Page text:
How can I pass on shares to my children?
We explain the gifting rules and the tax implications
Passing on investments to children can be a great way of getting them interested in investing, and helping them to learn about how financial markets work.
However, it’s worth noting that shares can be a high-risk investment, as your money is based on one company’s fortunes, rather than spread across a number of investments. Because of this, you may be better off selling any shares you plan to gift and investing the money into a more diversified fund for your children or grandchildren.
Occasionally some families may have emotional attachment to certain company shares and want to keep them in the family, while others may just think the shares represent a good investment for their offspring.
It’s also the case that if you’re passing on the shares to a child the money will remain invested for a long period of time, meaning there is time to ride out the highs and lows of the market.
CAPITAL GAINS TAX IMPLICATIONS
If you are gifting the shares there are a number of points to consider. Unlike transfers to spouses, which are free of capital gains tax, any shares handed to children will be classed as a disposal for capital gains tax purposes. This means that you could be handed a tax bill for passing the shares on.
You would need to calculate any gain between the value of the shares when you bought them and their market value when you transfer them to your children.
If this is above your annual capital gains allowance of £11,700, or if you’ve already used this tax-free limit this tax year, you’ll pay 10% or 20%, depending on your income.
If you’re transferring a large number of shares, which have seen a hefty gain, and so are likely to face a large tax bill you could split the transfer of the shares up across a few tax years, to make use of multiple years of your capital gains tax allowance.
If you are gifting the shares there are a number of points to consider. Unlike transfers to spouses, which are free of capital gains tax, any shares handed to children will be classed as a disposal for capital gains tax purposes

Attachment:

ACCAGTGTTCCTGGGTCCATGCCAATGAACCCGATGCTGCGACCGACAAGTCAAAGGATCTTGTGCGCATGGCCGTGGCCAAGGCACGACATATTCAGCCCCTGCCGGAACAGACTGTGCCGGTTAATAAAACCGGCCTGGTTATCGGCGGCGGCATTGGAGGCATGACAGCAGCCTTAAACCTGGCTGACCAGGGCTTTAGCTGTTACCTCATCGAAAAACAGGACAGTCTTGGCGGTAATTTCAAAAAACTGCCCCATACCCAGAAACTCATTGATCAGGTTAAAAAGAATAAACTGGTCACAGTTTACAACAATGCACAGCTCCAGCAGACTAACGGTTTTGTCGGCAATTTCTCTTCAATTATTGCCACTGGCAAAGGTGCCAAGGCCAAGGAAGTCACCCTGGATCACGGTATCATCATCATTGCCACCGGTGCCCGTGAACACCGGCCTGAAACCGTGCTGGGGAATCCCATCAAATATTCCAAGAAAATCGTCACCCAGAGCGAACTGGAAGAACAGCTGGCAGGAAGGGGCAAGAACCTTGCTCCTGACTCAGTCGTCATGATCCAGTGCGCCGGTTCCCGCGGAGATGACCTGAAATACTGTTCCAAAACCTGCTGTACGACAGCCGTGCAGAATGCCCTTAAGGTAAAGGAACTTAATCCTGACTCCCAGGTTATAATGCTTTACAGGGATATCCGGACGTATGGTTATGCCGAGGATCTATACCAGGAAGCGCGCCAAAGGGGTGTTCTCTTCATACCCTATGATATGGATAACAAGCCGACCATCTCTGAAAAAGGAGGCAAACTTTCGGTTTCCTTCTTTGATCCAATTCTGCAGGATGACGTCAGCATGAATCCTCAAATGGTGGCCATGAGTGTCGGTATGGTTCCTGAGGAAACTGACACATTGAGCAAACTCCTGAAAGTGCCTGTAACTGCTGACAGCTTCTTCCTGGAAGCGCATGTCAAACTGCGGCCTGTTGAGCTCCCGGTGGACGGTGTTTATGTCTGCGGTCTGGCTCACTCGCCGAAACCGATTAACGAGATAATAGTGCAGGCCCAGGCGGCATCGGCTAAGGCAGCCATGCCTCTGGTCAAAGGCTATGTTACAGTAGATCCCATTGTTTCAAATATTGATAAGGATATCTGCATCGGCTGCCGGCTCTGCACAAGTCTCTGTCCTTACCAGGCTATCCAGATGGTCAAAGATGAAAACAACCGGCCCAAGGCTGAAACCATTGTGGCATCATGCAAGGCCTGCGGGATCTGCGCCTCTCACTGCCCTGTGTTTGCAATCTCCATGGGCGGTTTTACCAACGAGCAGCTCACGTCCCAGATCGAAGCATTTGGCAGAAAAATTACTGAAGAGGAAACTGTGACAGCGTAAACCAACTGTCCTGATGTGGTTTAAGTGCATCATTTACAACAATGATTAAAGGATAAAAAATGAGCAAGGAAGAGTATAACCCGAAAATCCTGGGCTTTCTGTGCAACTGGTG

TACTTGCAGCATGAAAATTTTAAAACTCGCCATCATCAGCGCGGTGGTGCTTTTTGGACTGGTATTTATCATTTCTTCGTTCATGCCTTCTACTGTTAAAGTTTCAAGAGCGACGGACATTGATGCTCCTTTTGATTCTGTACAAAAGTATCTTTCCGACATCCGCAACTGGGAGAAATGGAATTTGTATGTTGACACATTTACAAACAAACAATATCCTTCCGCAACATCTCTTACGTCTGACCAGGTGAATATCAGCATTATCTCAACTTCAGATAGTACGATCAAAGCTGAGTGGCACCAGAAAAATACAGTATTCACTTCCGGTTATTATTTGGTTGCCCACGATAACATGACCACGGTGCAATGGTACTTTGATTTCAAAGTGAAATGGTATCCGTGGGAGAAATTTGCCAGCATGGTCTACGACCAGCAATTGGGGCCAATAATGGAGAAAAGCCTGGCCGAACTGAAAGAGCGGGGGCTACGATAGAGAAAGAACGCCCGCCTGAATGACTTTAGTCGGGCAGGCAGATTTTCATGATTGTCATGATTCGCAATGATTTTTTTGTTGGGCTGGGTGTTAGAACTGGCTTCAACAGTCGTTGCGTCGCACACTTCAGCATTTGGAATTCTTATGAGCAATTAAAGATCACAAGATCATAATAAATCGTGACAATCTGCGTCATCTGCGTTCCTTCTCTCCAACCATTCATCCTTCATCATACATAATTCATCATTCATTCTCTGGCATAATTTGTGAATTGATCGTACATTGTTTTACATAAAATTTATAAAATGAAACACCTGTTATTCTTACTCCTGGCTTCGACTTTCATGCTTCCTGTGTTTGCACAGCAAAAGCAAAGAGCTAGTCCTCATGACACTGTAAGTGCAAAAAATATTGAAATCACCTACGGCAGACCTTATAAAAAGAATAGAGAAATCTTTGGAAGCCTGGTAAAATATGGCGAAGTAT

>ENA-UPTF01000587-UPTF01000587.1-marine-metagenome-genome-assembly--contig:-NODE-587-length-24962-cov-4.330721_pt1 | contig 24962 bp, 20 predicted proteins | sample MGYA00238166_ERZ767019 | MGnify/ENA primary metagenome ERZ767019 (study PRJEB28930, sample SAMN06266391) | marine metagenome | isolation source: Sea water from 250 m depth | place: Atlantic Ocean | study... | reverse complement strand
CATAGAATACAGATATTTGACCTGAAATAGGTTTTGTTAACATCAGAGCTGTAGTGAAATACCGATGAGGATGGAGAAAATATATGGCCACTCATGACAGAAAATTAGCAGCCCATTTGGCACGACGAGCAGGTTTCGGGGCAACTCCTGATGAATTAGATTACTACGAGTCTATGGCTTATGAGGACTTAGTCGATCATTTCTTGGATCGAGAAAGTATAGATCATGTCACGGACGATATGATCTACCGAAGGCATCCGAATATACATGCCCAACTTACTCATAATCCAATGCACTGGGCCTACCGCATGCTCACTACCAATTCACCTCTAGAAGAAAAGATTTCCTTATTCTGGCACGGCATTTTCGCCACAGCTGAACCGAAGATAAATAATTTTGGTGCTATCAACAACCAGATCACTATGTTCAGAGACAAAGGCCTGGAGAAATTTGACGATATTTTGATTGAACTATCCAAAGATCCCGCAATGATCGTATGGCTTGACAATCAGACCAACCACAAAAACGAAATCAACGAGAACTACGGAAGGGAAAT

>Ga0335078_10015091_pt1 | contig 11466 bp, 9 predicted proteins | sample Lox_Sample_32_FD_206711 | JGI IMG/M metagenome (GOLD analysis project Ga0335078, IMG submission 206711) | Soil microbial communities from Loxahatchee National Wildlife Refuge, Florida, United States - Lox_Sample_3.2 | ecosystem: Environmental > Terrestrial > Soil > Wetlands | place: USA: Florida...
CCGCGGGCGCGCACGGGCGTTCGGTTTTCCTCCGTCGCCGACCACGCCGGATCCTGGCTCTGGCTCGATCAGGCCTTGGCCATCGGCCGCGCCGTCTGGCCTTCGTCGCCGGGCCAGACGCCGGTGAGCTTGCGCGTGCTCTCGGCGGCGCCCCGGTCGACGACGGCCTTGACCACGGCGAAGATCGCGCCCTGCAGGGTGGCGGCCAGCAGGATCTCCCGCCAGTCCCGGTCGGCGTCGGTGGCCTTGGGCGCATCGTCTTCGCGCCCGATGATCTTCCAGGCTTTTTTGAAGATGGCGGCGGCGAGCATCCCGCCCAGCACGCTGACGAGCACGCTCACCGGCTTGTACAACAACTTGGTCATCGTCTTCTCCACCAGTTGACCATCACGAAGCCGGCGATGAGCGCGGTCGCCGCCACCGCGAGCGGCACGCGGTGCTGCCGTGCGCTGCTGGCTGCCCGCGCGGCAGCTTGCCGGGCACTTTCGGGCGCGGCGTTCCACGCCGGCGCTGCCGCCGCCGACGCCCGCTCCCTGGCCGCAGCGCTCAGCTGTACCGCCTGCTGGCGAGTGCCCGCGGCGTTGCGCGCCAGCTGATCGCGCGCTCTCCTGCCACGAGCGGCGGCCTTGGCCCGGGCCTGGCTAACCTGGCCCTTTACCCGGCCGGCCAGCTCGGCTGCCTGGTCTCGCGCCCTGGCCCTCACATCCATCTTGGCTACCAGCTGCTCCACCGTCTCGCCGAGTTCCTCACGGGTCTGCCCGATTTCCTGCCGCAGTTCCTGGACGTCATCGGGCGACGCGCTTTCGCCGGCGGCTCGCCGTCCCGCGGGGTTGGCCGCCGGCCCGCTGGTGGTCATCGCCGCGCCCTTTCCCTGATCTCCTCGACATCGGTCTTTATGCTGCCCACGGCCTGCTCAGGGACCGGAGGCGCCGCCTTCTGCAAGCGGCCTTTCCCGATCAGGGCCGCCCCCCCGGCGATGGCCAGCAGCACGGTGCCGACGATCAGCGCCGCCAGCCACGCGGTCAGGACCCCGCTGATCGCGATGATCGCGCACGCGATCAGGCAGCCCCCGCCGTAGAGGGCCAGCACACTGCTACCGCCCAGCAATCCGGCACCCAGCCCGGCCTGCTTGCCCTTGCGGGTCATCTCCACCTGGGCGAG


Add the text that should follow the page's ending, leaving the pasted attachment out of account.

INHERITANCE TAX IMPLICATIONS
You also need to consider inheritance tax as the shares will be counted as a gift. If you die within seven years of passing on the shares your estate may have to pay inheritance tax, at up to 40%, on the value of the shares – depending on whether your estate is above the IHT nil rate band.
The rate at which IHT is paid depends on how long before your death you gifted the shares.
However, every individual can gift up to £3,000 in a year free of inheritance tax (so £6,000 for a couple). You can use this annual gifting exemption to pass on the shares without the seven-year rule applying. If you haven’t used the previous year’s gifting allowance you can use double in one year, so £12,000 for a couple.
If you are a parent gifting shares to your child and the shares generate dividends you also need to be mindful of how much income they are generating.
Children can earn up to £100 a year free of income tax, but anything over this amount is taxed at the parent’s marginal rate. This limit doesn’t apply if the shares have been gifted by grandparents, other relatives or friends.
To avoid this income tax and any future capital gains tax, it would be best to transfer the shares into a Junior ISA in the child’s name, where it can grow free of tax. However, contributions to Junior ISAs must be made in cash, so you would need to sell the shares and then re-buy them within the ISA.
The annual limit on a Junior ISA is £4,260, so if the value of shares is higher than this amount you will need to do this effective transfer over a number of tax years.
With Junior ISAs, one thing to consider is that when the child reaches the age of 18 they are in control of the money and can decide what to do with it, so they could sell the shares at this point.
THE BENEFITS OF TRUSTS
Trusts could be an alternative to using a Junior ISA. One option is a bare trust, where the assets automatically become the trustee’s when they reach the age of 18 and over (or 16 and over in Scotland).
A bare trust could be set up by the grandparents and the shares transferred into that wrapper. If the bare trust is set up by a parent, they will still be subject to the income limit, meaning the parent will pay income tax on any dividends generated above that £100 limit. However, if it is set up by a grandparent this rule is avoided.